animal rights, animals in fiction, animals in warfare, author, Bloodstone, book series, Char, epic movies, Fae of Fire and Stone, fantasy, Genghis Khan, Kristina Wojtaszek, Mongol, shelter dog, war, World Weaver Press, writer
This morning I was watching Mongol, the 2007 epic of the life, and battles, of Genghis Khan. As usual, during the third or fourth battle scene, I found myself cringing more over the fate of the horses than soldier after soldier being slain in frantic repetition. I know I’m not the only one who feels this way. There’s a certain monotony that disturbingly numbs the mind to the plight of so many nameless souls, and no variety in gruesome detail (thankfully pared down in this particular movie) is enough to really shock anymore, mainly because it’s been so overdone in film. I find myself totally disengaged, and often fast forwarding to the end of many battles– it’s been done and done and done, a thousand plunges of sword and spear and arrow into every square inch of human flesh. Is there any battle that’s truly unique? As a writer, I sometimes wonder if the only inspiration in a movie war scene is the engaging sonata played as a soundtrack. Without the music, I’m not sure I could make it through any of them.
Once again, in bored apathy over the waste of human life, I found myself instead pondering the fate of horse, camel, elephant; those creatures who have no inclination to wage war in the first place, yet are forced to play a role, facing mutilation and death as surely as any of the men they carry upon their backs. It confounds me to think that many of them were bred solely for this purpose, and so loyal to their masters that they would charge straight into chaos when commanded, even when the carnage and turmoil around them must have overwhelmed their senses. And I cringe, most of all, to think that these large quadrupeds don’t often die as easily or as quickly as we do. They trip and fall, bones snapped by their own weight. They rear in terror, unable to free themselves of the corpse that drags behind them or tangles beneath their feet. They limp and toss their heads and charge in maddened furry, gashes through thick muscle disabling them so that they bleed and suffer long before any vital organ begins to fail.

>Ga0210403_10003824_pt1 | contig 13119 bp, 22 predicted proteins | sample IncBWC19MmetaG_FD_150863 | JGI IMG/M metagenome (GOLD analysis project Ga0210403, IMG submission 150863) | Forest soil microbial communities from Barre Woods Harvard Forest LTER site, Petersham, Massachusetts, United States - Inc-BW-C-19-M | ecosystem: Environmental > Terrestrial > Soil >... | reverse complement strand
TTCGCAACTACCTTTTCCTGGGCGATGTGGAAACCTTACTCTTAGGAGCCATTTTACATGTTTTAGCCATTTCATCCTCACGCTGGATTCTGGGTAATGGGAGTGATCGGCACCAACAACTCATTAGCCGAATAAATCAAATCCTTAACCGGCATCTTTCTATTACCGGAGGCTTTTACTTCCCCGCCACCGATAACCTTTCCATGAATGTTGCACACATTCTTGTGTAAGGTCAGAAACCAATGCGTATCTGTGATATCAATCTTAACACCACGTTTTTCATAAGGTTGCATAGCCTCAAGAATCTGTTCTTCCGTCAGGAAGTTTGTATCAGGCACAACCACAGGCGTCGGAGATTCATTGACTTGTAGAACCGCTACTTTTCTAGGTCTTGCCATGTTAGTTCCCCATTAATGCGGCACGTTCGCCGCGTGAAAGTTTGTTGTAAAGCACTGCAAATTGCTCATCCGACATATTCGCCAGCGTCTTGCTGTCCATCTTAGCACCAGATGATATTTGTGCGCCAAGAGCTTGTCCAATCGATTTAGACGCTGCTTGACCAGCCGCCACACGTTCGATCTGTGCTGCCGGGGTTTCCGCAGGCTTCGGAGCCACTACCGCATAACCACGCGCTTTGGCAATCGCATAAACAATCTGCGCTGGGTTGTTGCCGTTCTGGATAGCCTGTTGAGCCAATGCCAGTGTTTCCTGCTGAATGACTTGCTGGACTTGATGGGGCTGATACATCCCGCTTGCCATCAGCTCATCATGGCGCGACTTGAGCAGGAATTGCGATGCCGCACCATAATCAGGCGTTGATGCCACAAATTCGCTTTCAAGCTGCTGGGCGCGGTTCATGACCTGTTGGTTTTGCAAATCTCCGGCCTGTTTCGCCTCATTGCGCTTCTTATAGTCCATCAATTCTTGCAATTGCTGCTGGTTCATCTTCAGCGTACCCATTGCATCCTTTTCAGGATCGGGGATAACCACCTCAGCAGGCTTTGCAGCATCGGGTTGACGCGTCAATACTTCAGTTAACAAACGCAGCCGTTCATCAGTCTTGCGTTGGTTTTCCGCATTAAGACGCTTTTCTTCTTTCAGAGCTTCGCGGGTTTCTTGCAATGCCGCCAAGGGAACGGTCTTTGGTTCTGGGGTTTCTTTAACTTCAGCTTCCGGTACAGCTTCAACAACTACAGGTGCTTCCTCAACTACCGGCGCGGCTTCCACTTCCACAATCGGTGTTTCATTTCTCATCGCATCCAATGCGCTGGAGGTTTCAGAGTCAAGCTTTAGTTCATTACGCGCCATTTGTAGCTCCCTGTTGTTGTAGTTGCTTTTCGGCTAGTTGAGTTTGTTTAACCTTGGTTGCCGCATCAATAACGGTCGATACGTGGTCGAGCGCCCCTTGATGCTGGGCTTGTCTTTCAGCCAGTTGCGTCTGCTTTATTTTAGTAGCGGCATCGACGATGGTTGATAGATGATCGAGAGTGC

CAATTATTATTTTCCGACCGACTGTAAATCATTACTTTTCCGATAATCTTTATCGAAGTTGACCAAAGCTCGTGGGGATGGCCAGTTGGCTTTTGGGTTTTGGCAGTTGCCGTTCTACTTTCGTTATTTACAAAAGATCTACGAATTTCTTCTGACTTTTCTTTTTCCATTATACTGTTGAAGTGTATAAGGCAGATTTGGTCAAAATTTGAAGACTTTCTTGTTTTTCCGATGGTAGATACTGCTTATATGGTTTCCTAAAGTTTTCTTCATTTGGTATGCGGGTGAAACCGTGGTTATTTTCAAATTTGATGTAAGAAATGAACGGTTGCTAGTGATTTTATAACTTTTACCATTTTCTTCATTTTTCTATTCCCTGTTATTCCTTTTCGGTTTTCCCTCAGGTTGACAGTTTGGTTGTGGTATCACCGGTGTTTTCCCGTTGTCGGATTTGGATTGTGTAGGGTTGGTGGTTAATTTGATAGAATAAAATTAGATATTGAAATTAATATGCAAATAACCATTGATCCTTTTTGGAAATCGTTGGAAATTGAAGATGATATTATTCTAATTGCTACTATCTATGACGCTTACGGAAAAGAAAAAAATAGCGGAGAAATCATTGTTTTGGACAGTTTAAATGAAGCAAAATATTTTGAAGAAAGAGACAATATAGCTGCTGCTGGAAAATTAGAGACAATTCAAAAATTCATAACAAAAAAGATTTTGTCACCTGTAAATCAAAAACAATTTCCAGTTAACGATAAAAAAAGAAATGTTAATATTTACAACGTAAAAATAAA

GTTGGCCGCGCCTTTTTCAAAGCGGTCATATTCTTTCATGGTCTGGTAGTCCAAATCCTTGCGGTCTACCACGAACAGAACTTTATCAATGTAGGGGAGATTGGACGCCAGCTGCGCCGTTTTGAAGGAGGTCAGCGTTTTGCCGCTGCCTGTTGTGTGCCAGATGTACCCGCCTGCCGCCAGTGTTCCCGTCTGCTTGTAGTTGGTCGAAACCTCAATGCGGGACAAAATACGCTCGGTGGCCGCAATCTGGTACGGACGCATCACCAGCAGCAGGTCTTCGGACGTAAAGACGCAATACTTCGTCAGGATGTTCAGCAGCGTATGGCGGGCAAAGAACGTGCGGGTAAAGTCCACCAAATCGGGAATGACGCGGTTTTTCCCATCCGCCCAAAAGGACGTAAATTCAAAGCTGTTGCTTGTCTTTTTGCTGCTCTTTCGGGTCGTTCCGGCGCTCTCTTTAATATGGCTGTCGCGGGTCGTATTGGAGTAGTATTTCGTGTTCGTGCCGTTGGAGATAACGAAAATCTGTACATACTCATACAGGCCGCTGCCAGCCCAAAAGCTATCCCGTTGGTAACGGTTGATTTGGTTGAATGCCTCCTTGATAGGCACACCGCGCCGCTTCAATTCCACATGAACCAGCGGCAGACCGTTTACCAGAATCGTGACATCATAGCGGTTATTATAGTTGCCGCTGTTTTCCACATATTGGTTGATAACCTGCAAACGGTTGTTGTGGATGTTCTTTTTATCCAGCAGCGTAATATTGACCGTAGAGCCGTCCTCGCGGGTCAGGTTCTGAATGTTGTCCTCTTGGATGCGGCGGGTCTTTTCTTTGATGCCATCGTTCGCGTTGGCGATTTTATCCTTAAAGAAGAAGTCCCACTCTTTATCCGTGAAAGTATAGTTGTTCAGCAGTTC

As I shifted uncomfortably during another battle scene, my newly adopted dog, dosing on the couch beside me, woke and stirred, giving me a few licks before repositioning herself and settling back by my side. It takes so little to earn a socialized animal’s affection and devotion, and it takes so very much to break their trusting spirits. My sweet girl was found tangled in barbed wire, gnawing on her tale, which had been broken and begun to die. She had not been spayed and had no identification or collar– no evidence at all that she was owned. The shelter took care of her immediate medical needs before we adopted her, and our vet confirmed that she must have had a litter of puppies before she was found (who knows where they are). We adopted her on June 10th, and in less than a month she has gone from literally quaking in fright and constantly hiding behind my husband’s armchair, to a tap-dancing, singing bundle of wiggling joy and a loving, lazy lap dog. I call her my little magnet because I can’t move a foot without her getting up, moving alongside me, and plopping down at my feet again. That she can trust, and so willingly love, after all she has been through, only confirms what I have often thought to be true–some animals are more than human.
Maybe that’s why there’s a blurred line between what is animal and what is human in my Fae of Fire and Stone series. I’m working on the final book, Bloodstone, in which there will likely be an epic battle (hence why I wanted to watch an epic, to get me in the mood to write such a scene). But you won’t find the details skimming over the beasts that bear the warring parties, for in my series, the warring parties are both beast and human. Horses who bear men are men themselves, and bird, and antelope, and bee… Every Fae being, animal or human in shape, has a sentient mind, and every mind a beast within. Considering the vast history of warfare, I can’t help but wonder how many billions of people have had little or no choice in their involvement. I don’t have to wonder about the animals; it’s pretty certain that none were involved by their own volition. And that, to me, is the most devastating aspect of war; the exploitation of innocent life. I suppose I have strived in this series to give voice back to animals– to offer them a taste of the same free will humans enjoy. Even if it’s only in the pages of fantasy.